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Criminal Money laundering huge in Hong Kong and Macau: crime survey

Criminal Money laundering huge in Hong Kong and Macau: crime survey

PUBLISHED : Tuesday, 04 March, 2014





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Money laundering is more prevalent in Hong Kong and Macau than in most parts of the world, with rates far above the global average, according to an economic crime survey by PwC.
Hong Kong had the highest reported rate of money laundering in Asia and the ninth highest globally, behind Britain, South Africa, the Czech Republic, Russia, Zambia, Australia, Kenya and Ukraine.

PwC polled 5,128 company executives from 95 countries and territories, including 116 respondents in Hong Kong and Macau, of whom 49 per cent worked for listed companies.
It was the first time the survey, which began in 2001, took a substantive look at money laundering in Hong Kong and Macau.  

"The concentration of financial services in Hong Kong and gaming in Macau drives the significance of money laundering in the local marketplace," said John Donker, the lead PwC partner in forensic services for China and Hong Kong.
"The No1 concern found among financial services companies globally is money laundering. In Hong Kong, it is one of the top concerns."
A poll by the accounting firm found 37 per cent of companies in Hong Kong and Macau, mainly banks and casinos, had experienced money laundering in the past two years. That compared with a global average of 11 per cent, the Asia-Pacific average of 11 per cent, Singapore's 5 per cent and mainland China's 4 per cent.



Hong Kong had the highest reported rate of money laundering in Asia and the ninth highest globally, behind Britain, South Africa, the Czech Republic, Russia, Zambia, Australia, Kenya and Ukraine.
PwC polled 5,128 company executives from 95 countries and territories, including 116 respondents in Hong Kong and Macau, of whom 49 per cent worked for listed companies.
It was the first time the survey, which began in 2001, took a substantive look at money laundering in Hong Kong and Macau.
"The concentration of financial services in Hong Kong and gaming in Macau drives the significance of money laundering in the local marketplace," said John Donker, the lead PwC partner in forensic services for China and Hong Kong.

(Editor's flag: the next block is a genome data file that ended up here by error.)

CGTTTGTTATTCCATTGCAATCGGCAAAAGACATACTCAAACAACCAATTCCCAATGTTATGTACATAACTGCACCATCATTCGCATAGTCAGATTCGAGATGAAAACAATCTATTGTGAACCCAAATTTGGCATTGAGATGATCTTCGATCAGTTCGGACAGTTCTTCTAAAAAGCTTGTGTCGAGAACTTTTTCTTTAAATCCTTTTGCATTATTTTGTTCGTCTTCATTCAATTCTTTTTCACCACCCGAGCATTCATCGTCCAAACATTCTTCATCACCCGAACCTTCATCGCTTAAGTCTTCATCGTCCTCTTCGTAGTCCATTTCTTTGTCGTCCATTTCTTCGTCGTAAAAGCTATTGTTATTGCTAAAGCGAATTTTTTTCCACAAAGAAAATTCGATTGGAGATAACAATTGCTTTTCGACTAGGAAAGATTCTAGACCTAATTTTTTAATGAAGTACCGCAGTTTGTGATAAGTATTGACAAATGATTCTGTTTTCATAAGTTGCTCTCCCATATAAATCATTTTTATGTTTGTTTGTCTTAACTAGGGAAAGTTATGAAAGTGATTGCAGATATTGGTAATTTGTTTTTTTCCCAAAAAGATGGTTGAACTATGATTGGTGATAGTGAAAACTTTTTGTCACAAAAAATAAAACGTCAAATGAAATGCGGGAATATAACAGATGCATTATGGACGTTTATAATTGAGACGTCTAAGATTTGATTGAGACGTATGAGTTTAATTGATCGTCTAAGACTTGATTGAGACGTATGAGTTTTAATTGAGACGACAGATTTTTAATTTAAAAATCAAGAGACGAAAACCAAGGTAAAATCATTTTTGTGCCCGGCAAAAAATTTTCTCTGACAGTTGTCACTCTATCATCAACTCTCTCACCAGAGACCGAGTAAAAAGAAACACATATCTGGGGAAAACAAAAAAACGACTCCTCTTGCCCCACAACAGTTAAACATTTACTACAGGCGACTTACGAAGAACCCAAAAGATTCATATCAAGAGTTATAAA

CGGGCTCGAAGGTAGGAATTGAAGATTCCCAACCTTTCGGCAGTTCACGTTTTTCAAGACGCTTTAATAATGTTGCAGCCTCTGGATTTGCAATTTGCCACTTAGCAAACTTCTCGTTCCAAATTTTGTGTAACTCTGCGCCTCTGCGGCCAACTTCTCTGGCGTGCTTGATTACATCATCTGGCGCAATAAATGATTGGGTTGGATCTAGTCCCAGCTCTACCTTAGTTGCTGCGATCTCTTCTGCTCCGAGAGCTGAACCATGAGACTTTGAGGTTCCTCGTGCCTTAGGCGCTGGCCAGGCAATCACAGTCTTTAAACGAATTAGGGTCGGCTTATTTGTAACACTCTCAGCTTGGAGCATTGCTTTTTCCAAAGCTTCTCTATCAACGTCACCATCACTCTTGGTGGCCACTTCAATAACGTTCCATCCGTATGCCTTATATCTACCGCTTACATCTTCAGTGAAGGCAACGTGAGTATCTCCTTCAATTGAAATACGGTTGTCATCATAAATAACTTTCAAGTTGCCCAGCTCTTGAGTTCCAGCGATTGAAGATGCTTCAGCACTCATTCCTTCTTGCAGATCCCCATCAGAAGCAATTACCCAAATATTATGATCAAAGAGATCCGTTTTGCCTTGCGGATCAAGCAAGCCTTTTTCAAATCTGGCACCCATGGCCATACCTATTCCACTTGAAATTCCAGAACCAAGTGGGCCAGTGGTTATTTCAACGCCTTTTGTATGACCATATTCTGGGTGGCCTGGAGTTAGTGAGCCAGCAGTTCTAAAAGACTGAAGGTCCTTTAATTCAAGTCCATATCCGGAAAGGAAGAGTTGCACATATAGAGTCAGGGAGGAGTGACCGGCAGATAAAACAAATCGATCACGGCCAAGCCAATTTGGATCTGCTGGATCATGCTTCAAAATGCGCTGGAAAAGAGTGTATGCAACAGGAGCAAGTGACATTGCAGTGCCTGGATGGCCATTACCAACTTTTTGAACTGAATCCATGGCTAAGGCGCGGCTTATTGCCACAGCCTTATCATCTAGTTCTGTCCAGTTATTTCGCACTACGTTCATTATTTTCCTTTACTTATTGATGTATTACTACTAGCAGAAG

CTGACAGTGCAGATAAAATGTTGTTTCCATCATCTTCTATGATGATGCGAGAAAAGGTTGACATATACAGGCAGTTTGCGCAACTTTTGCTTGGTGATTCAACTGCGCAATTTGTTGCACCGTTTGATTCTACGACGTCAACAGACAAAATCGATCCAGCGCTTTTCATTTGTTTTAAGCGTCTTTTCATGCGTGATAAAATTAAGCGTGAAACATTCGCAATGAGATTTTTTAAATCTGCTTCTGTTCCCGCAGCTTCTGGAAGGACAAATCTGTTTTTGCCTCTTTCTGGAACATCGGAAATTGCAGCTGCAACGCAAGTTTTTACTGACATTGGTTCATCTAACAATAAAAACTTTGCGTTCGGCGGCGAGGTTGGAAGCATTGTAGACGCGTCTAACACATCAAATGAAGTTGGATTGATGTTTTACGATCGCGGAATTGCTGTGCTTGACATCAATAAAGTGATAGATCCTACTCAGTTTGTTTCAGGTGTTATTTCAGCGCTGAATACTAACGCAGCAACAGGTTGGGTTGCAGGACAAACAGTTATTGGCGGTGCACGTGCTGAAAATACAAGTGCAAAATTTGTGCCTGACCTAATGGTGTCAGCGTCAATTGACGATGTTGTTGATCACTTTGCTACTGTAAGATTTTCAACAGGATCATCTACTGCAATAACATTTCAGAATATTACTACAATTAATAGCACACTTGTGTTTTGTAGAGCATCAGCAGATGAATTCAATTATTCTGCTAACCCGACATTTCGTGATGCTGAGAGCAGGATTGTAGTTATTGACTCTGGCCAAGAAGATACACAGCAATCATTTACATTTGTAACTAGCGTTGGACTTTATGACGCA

"The No1 concern found among financial services companies globally is money laundering. In Hong Kong, it is one of the top concerns."

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PwC's poll found 27 per cent of financial services companies globally had experienced money laundering.

On Monday, a Hong Kong court found Carson Yeung Ka-sing, owner of English soccer club Birmingham City, guilty of laundering HK$721 million through Hong Kong bank accounts.
"It was refreshing to see a more substantive target prosecuted under the recent money laundering legislation," said Steve Vickers, chief executive of Steve Vickers Associates, a Hong Kong risk consultancy.
"It is important that targets are carefully selected to make sure the big fish, not the minnows, are selected."
The two previous major cases of money laundering in Hong Kong involved an elderly woman and a young man, and both of them received prison terms, Vickers noted.
A new law against money laundering and terrorist financing took effect in Hong Kong in 2012. Courts convicted 140 people of money laundering last year, 166 in 2012 and 246 in 2011. The government recovered HK$639.74 million of laundered money last year, HK$23.6 million in 2012 and HK$1.6 billion in 2011.


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*I spoke to someone who worked in the Chinese gov't who explained it to me. First, it's imperative to understand that everything in China is corrupt to the core. You're allowed to bend/break as many laws as you want, & make as much money as you want within the China as long as you grease the right wheels. But once you go this route (the only route to get rich in China), the Gov't unofficially views you as an asset, & that they have complete control over your newfound wealth. They do everything they can to keep your money within China, unless it's being used abroad to further their own agenda. China has a secret longterm program to takeover Canada through real estate. by superinflating real estate value in key strategic locations, they drive out everyone else in the area. Since only Chinese millionaires are now populating said area, it becomes much easier to get elected officials into office that are sympathetic to the Communist party. They're spending ridiculous amounts  because essentially The Party is allowing them to transfer the money out of China for very specific real estate due to this unspoken agreement. I can't explain it as well as he could, but I hope this helps you to understand why it's happening.